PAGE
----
It should be noted that the first quarter 2005 data on goods import released by the National Statistics Office (NSO) do not include yet the adjustments to correct the valuation of consigned raw materials imports for electronics based on the methodology agreed upon by the members of the Inter-Agency Committee on Trade Statistics (IACTS) on 18 May 2005. The availability of the NSO adjusted 2005 data, however, does not coincide with the release of the BOP Developments Report for the first quarter 2005. To make the 2005 imports data comparable with the revised 2004 data, the BSP applied the new methodology in computing the adjustments on the first quarter 2005 imports data. This was implemented not only to uphold data quality and consistency but to bring about a better analysis of the developments in trade-in-goods.
b) Services Account
Meanwhile, the deficit in the services account narrowed by 33.7 percent during the review quarter due to higher net inflows from international trade in services for the following categories: passenger transport, finance, construction, computer and information and miscellaneous business, professional and technical services, coupled with the lower net outlays for government and other business services particularly those dealing with operational leasing. Other services such as travel and communication services remained in surplus but at lower levels. Net receipts from travel declined due to the higher travel imports (16.4 percent) compared to travel exports (4.5 percent). It must be noted, however, that travel imports include the expenses abroad of resident OFWs. On the other hand, the growth in travel receipts was traced to the 11.0 percent increase in the number of tourists visiting the country during the first quarter of the year as the government, through the Department of Tourism (DOT) intensified its market promotion drive to help boost the country’s tourism industry.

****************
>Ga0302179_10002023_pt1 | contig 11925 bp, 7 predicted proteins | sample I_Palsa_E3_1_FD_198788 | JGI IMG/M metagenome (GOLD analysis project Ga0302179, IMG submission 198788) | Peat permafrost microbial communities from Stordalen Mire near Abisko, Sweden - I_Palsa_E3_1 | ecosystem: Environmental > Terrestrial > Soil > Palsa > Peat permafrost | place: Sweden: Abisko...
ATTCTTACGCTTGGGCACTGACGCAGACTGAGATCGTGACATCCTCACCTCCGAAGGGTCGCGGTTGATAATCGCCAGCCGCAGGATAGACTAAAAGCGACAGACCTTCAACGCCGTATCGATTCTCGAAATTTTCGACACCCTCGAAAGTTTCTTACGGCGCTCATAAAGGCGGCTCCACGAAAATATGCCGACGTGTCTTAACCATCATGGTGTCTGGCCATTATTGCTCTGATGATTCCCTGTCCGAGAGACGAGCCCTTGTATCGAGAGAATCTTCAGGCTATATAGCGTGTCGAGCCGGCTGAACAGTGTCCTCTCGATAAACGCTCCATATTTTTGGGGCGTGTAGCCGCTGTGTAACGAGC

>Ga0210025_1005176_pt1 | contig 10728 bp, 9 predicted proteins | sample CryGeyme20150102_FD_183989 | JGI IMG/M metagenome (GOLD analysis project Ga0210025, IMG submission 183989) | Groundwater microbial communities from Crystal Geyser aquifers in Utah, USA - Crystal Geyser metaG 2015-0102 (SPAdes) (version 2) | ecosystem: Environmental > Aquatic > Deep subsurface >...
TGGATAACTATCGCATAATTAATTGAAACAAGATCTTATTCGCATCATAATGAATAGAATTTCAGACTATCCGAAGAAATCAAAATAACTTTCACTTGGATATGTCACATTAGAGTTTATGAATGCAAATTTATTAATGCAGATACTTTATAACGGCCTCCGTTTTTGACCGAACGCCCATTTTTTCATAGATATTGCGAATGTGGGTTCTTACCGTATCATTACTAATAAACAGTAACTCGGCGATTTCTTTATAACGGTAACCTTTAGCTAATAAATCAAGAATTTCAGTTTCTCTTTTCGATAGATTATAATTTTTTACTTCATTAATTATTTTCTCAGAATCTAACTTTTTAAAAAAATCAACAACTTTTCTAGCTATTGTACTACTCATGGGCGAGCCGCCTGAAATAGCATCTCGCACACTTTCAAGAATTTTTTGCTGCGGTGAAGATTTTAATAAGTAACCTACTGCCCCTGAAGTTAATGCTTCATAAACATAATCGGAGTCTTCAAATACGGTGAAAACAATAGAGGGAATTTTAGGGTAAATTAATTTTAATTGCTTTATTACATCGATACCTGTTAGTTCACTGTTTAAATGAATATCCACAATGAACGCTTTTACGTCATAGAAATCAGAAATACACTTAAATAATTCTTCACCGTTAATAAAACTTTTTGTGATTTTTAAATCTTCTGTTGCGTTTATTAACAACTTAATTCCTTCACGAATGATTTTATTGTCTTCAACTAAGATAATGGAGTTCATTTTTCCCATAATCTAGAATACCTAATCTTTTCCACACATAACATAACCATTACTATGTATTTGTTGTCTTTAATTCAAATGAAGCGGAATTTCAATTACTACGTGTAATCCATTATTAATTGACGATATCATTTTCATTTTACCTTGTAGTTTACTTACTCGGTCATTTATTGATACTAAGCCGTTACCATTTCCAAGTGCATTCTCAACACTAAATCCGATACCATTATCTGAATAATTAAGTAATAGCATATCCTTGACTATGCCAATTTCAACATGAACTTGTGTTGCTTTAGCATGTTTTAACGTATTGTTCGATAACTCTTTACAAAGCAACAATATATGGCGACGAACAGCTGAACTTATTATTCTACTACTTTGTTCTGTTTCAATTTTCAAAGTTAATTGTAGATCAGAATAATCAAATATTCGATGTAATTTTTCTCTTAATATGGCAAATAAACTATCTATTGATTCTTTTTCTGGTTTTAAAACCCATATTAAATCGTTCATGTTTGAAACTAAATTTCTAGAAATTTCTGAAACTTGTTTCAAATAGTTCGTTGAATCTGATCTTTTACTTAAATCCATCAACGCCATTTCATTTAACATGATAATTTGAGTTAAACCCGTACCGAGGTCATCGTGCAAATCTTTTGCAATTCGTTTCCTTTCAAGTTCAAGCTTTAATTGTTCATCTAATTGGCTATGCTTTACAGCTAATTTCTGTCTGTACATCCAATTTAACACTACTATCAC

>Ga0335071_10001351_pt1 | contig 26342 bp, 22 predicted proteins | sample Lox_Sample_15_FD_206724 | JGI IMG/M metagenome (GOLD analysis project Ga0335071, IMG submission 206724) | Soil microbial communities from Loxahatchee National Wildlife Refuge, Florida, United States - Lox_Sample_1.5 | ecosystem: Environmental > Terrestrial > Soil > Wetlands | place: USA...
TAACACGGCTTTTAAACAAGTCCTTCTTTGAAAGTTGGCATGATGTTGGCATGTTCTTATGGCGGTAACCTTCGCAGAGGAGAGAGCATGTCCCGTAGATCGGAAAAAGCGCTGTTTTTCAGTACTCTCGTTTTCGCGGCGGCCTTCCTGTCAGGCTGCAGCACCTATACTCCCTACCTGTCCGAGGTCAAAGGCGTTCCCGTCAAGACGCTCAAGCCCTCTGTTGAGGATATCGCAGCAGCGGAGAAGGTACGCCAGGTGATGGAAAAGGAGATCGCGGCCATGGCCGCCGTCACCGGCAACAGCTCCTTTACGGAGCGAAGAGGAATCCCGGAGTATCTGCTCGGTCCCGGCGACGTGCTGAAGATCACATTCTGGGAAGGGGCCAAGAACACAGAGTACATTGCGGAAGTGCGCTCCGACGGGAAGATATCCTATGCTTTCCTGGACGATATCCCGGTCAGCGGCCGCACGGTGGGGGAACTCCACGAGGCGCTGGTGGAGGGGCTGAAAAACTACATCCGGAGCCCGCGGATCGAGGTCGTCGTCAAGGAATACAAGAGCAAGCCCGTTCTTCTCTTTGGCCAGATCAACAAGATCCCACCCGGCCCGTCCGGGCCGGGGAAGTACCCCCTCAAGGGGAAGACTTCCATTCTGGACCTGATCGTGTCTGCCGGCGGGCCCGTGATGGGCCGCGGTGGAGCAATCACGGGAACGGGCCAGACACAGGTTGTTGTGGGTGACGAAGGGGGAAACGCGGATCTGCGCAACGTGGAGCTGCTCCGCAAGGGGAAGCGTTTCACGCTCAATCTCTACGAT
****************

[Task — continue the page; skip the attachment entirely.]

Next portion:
c) Income Account
The income account in the first quarter of 2005 yielded a lower deficit of US$106 million compared to a deficit of US$145 million in the same quarter in 2004 due mainly to the 17.9 percent increase in compensation income of resident OFWs, which climbed to US$725 million during the review quarter. This was due, in turn, to the 6.7 percent increase in the deployment of sea-based workers. The net investment income, on the other hand, turned in a higher deficit of US$831 million due mainly to the higher payments of interest on loans and dividends. In particular, interest expense on debt more than doubled to reach US$325 million following higher interest outlays by the NG and the private sector. Meanwhile, payment of dividends by other sectors climbed from US$8 million to US$36 million.
d) Current Transfers
Workers’ remittances under current transfers increased by 14.7 percent in the first quarter to reach $2.3 billion. This was traced to the continued deployment of higher-paid professional OFWs and the intensified marketing efforts by commercial banks through the expansion of their remittance services abroad. 
Capital and Financial Account